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An evidence accumulation model of forcedchoice decision making is proposed to unify the fast and frugal take the best (TTB) model and the alternative rational (RAT) model with which it is usually contrasted. The basic idea is to treat the TTB model as a sequentialsampling process that terminates as soon as any evidence in favor of a decision is found and the rational approach as a sequentialsampling process that terminates only when all available information has been assessed. The unified TTB and RAT models were tested in an experiment in which participants learned to make correct judgments for a set of realworld stimuli on the basis of feedback, and were then asked to make additional judgments without feedback for cases in which the TTB and the rational models made different predictions. The results show that, in both experiments, there was strong intraparticipant consistency in the use of either the TTB or the rational model but large interparticipant differences in which model was used. The unified model is shown to be able to capture the differences in decision making across participants in an interpretable way and is preferred by the minimum description length model selection criterion. A simple but pervasive type of decision requires choosing which of two alternatives has the greater (or the lesser) value on some variable of interest. Examples of
A temporal ratio model of memory
 Psychological Review
, 2007
"... A model of memory retrieval is described. The model embodies 4 main claims: (a) temporal memory— traces of items are represented in memory partly in terms of their temporal distance from the present; (b) scalesimilarity—similar mechanisms govern retrieval from memory over many different timescales; ..."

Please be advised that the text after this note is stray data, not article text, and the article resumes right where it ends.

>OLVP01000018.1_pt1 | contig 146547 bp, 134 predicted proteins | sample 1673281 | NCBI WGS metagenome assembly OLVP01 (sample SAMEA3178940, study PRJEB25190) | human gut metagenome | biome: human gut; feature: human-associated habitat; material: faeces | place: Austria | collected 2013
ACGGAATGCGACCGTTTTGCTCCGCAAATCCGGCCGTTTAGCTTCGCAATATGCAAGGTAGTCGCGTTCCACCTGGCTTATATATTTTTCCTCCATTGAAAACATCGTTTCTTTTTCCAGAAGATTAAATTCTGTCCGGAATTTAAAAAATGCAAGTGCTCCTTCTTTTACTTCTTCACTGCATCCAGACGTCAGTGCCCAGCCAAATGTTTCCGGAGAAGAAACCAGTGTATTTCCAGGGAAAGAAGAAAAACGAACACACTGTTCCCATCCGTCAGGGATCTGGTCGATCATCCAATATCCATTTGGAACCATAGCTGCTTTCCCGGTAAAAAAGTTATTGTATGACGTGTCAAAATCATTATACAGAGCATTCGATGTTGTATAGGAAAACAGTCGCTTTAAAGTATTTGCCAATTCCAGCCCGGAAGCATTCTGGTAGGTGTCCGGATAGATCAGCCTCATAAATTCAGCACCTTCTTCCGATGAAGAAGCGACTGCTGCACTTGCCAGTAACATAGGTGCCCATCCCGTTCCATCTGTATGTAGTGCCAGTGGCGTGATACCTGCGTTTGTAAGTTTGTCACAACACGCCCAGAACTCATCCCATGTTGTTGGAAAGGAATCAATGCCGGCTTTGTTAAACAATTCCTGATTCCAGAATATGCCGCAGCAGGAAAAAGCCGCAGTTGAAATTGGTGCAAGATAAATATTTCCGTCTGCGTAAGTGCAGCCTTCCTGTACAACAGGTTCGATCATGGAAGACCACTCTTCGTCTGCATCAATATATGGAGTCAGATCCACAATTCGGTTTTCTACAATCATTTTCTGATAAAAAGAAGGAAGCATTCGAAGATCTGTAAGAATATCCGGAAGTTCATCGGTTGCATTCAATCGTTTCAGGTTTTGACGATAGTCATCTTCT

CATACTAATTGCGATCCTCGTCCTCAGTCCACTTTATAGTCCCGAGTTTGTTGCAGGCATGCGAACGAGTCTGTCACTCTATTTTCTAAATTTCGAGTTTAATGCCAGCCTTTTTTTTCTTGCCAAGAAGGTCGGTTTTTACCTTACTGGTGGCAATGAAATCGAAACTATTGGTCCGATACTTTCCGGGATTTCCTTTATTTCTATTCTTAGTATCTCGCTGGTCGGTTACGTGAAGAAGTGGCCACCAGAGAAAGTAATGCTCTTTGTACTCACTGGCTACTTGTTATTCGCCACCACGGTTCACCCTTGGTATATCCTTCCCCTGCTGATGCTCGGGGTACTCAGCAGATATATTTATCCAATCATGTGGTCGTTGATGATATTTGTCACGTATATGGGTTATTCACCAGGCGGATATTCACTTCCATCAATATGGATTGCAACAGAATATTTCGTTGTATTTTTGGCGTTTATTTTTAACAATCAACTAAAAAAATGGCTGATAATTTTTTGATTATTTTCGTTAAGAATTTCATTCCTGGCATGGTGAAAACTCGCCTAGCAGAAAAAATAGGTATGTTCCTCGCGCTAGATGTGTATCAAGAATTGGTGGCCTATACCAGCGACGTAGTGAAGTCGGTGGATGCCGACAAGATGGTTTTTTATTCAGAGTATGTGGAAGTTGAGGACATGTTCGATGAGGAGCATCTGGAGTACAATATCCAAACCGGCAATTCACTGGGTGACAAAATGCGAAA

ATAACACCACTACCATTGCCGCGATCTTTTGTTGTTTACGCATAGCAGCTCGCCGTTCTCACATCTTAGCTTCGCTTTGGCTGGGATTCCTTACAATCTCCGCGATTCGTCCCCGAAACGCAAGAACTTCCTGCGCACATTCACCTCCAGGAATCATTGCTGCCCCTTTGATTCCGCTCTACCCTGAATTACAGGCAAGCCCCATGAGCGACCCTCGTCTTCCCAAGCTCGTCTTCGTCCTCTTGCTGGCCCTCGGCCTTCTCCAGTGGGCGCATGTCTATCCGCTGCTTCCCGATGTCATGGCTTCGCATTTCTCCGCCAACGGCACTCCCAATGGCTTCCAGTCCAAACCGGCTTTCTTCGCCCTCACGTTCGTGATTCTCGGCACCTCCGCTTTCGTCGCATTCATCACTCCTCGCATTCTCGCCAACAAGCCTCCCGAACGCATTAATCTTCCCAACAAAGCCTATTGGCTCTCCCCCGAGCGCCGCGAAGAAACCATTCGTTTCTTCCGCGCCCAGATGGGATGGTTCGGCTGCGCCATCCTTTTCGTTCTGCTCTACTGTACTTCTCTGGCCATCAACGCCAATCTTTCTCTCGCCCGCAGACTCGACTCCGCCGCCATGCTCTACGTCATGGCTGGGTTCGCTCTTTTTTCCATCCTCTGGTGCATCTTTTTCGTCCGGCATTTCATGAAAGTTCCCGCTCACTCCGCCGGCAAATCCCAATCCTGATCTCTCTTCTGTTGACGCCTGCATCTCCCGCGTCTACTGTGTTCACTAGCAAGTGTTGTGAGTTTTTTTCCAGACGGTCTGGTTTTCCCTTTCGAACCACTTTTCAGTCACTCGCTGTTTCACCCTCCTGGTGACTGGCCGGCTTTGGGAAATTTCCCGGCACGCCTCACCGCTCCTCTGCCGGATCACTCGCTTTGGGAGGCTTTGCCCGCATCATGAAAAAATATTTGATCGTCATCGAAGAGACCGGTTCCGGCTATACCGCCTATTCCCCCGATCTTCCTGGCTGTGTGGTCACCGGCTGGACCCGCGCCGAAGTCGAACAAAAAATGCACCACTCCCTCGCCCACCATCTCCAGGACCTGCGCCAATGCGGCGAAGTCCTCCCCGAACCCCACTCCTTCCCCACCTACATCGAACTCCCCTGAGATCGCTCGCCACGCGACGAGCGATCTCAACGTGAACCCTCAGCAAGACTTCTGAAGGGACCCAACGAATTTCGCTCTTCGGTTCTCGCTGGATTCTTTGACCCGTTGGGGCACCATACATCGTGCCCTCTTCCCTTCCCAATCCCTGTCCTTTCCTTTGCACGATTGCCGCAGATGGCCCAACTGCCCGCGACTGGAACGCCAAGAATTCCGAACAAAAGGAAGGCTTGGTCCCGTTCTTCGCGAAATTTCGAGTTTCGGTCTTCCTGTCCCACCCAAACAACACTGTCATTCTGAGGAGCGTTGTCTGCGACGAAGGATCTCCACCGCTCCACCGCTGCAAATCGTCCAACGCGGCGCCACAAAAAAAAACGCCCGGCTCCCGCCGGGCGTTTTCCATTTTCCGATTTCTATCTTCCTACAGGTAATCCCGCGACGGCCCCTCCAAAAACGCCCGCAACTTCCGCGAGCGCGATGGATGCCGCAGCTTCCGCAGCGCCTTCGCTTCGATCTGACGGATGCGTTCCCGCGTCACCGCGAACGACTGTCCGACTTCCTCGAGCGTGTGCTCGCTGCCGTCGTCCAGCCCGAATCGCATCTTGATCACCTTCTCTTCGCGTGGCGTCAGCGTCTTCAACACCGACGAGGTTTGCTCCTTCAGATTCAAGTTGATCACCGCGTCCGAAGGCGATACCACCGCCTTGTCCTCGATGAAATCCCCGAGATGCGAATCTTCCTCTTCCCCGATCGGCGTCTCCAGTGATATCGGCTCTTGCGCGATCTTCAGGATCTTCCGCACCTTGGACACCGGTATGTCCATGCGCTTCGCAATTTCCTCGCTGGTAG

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Cited by 29 (2 self)
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A model of memory retrieval is described. The model embodies 4 main claims: (a) temporal memory— traces of items are represented in memory partly in terms of their temporal distance from the present; (b) scalesimilarity—similar mechanisms govern retrieval from memory over many different timescales; (c) local distinctiveness—performance on a range of memory tasks is determined by interference from near psychological neighbors; and (d) interferencebased forgetting—all memory loss is due to interference and not trace decay. The model is applied to data on free recall and serial recall. The account emphasizes qualitative similarity in the retrieval principles involved in memory performance at all timescales, contrary to models that emphasize distinctions between shortterm and longterm memory.
Locally Bayesian Learning with Applications to Retrospective Revaluation and Highlighting
 Psychological Review
, 2006